Every weekday, PR Daily associate editor Alan Pearcy highlights the day’s most compelling stories and amusing marginalia on the Web in this, #TheDailySpin.
Maybe it was the compassion for his neighbors, or perhaps those authoritative cardigans—probably the cardigans. Either way, Fred Rogers was a trove of valuable lessons that extend beyond childhood. In fact, Brandon Harig of Identity PR
offers a key lesson for brands from the late PBS personality: Tell your audience you’re feeding the fish. Allow me to explain …
The Huffington Post
reported last week on a Reddit user who shared a passage
from the book “Dear Mr. Rogers, Does it Ever Rain in You Neighborhood: Letters to Mr. Rogers
” revealing why the host always announced when he was feeding his fish:
“Dear Mister Rogers,
“Please say when you are feeding your fish, because I worry about them. I can’t see if you are feeding them, so please say you are feeding them out loud. Katie, age 5. (Father’s note: Katie is blind, and she does cry if you don’t say that you have fed the fish).”
Mr. Rogers graciously obliged Kate’s request. And according to Harig, the simple action demonstrates to brands the importance of offering a unique response to each customer. Read more on Identity PR’s blog
RELATED: 12 incredibly inspiring quotes form Mr. Rogers
Conversely, customers are the ones with something to learn from a recent Consumer Reports
review that puts all those late-night infomercial products to the test. Find out if its lab tests determine whether all those Magic Bullet and Shake Weight purchases were worth even the shipping and handling.
RELATED: 13 ridiculous, yet irresistible infomercial products
The product reviews might be great, but IKEA’s product managers need to do more investigating when it comes to naming their inventory. Accordingly to Google Translate, one of the retailer’s pillows named a “gosa raps” meant “cuddle rape” when translated from Swedish. However, BuzzFeed
alleges the mistake falls on Google in this instance, clarifying that the word “raps” actually means “rapeseed.”
RELATED: Translation error trips up Target on name of sandals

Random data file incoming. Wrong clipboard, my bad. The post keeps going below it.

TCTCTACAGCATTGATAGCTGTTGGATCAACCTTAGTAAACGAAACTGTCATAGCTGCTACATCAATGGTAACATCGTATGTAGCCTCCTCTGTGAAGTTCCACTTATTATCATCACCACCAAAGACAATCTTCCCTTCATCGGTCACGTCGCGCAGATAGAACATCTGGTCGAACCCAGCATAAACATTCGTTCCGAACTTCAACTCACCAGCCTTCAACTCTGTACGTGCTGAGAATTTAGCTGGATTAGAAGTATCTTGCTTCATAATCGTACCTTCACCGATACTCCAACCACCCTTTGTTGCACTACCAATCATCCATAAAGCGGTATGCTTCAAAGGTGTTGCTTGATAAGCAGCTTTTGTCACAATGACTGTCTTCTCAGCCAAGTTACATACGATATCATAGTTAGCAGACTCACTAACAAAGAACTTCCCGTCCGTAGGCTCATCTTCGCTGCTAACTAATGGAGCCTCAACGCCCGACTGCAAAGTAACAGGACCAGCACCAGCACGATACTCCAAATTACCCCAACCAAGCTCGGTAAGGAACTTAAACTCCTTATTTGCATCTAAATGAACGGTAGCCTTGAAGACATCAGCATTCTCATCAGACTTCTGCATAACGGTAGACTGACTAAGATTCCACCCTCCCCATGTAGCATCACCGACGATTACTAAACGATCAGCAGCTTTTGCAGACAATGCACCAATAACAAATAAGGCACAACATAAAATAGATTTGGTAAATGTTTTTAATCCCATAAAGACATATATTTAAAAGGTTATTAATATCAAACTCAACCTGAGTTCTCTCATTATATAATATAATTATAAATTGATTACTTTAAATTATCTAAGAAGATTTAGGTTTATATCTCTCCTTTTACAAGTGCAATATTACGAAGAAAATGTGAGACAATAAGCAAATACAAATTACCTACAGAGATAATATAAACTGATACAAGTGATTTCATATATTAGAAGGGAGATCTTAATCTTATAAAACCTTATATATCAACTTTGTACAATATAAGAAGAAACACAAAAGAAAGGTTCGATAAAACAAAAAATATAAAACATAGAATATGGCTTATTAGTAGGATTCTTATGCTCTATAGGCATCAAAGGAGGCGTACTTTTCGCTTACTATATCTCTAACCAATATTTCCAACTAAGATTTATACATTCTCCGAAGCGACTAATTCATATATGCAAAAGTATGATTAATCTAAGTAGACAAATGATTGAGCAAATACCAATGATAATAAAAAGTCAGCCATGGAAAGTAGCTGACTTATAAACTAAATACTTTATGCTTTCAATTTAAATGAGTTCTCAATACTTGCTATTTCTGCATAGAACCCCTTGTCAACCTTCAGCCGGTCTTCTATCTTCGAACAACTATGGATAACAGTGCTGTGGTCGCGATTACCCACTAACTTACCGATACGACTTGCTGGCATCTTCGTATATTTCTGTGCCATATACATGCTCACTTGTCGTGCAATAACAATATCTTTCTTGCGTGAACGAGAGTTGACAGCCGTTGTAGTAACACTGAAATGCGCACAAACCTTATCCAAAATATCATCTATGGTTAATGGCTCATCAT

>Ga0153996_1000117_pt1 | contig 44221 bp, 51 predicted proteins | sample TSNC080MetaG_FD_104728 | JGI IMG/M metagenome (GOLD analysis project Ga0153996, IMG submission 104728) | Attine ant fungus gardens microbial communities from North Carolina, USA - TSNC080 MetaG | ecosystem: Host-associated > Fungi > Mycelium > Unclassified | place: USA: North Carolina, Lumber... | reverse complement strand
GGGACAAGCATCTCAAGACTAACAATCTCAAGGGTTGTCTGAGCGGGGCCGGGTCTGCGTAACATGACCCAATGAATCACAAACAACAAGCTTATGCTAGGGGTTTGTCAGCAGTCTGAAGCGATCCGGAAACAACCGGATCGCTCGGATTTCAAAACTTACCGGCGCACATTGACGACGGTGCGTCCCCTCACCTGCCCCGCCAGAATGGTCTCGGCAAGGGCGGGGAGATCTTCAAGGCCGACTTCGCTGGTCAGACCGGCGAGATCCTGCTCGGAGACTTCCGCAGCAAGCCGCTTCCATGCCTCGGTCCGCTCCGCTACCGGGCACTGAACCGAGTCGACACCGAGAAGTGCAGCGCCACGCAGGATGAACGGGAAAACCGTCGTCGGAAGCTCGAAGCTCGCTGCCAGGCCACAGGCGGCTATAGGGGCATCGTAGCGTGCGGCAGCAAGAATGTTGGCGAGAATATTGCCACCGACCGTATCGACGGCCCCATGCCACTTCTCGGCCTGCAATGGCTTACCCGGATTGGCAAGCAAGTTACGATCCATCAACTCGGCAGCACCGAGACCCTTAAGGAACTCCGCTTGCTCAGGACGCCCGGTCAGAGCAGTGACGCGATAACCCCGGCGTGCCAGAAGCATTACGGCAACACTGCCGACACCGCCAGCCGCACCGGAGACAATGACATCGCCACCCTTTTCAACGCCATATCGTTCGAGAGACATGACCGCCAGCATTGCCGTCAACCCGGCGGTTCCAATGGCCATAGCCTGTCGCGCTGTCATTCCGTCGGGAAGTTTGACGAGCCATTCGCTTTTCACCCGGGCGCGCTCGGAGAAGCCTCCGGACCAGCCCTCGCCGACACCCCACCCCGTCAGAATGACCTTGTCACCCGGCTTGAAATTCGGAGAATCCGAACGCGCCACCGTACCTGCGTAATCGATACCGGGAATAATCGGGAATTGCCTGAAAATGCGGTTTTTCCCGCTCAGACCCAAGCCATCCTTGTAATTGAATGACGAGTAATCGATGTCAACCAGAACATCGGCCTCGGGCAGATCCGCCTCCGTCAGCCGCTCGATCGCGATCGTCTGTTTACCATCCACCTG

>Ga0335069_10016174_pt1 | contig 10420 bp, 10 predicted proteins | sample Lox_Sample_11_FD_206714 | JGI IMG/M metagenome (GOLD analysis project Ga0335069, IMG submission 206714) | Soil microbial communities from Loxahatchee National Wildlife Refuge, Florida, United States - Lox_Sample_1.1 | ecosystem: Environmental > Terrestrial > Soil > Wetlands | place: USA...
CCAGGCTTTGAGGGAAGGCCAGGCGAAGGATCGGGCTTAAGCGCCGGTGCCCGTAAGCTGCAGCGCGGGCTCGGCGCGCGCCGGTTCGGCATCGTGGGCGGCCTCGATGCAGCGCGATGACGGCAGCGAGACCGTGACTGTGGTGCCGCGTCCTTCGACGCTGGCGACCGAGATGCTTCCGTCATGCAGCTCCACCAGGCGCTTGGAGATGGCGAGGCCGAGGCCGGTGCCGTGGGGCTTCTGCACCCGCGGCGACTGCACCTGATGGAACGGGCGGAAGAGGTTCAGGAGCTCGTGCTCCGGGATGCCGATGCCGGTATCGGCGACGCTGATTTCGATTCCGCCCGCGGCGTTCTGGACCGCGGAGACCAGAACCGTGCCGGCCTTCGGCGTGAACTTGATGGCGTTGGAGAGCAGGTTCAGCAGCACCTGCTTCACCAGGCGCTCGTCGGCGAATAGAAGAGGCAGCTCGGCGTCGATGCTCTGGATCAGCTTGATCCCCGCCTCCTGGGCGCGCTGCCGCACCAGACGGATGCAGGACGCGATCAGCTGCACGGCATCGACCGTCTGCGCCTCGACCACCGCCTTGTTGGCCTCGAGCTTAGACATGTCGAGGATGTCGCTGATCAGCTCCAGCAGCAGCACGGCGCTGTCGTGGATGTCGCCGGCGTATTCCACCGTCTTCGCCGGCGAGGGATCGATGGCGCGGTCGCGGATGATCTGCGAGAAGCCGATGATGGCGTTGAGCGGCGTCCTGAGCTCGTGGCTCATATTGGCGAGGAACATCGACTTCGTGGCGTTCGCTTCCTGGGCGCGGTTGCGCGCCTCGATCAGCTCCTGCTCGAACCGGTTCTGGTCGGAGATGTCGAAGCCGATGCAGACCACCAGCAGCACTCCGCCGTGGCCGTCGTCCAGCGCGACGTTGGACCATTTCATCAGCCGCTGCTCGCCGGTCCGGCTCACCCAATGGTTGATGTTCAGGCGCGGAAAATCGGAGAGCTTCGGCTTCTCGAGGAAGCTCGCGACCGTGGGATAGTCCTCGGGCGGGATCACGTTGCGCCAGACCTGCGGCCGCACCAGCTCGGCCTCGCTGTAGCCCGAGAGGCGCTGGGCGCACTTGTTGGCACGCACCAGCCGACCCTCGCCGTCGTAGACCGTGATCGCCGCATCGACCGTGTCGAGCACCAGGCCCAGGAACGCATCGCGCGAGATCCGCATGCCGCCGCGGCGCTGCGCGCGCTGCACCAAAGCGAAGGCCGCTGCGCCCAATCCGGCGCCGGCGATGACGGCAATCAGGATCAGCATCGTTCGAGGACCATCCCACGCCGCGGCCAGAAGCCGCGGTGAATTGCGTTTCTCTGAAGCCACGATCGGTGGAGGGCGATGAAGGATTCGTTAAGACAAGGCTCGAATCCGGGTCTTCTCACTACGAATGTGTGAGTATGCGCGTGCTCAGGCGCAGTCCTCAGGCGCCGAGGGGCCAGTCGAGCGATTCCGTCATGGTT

Pillows are overrated, anyway—at least if you’re a college girl. Jezebel
explains that a new survey of 483 female freshman discovered that young women spend more time engaging with various media—such as texting and social networking—than they do sleeping or studying.
Studying is seemingly on the minds of a swelling number of retail and fast food corporations. Reports CNN Money
, big names such as Starbucks, McDonald’s, Walmart, and Jiffy Lube are offering more opportunities for their employees to garner college credit.
But really, who needs college these days? In a society of Honey Boo Boos, the clear goal is TV pageantry. Take Isabella Barrett, for example. Profiled by Yahoo’s Shine blog
, the six-year-old former “Toddlers and Tiaras” star has already launched a $1 million children’s makeup and jewelry line co-owned with her mom.
Far be it from me, though, to provide advice on anyone’s childrearing. Perhaps the same should have been said of German parenting magazine Fritz + Fraenzi
. Business Insider
argues that a new marketing campaign by the publication featuring real photos of teenagers sexting, as well as pretending to be Nazis, “veers from thought provoking to borderline inappropriate.”
insists more Dame Maggie Smith is always
appropriate. After the National Portrait Gallery commissioned a painting
of the British actress, Lindsey Weber added Smith’s likeness to a series of other familiar artworks.
All of you scribes out there would be doing yourself a favor by familiarizing yourself with Molly Flatt’s picks for the top five online productivity tools for writers
RELATED: 10 terrific online tools for writers
Speaking of writing, Daily Writing Tips
provides a great collection of 10 anthologies on writing while Thought Catalog
compiles the 25 greatest quotes on the topic.
RELATED: 12 inspiring quotes about writing
is exploring the topic of history in an interactive infographic chronicling the evolution of social media dating all the way back to 550 BC.
Is there something you think we should include in our next edition of #TheDailySpin? Tweet me @iquotesometimes with your suggestions. Thanks in advance.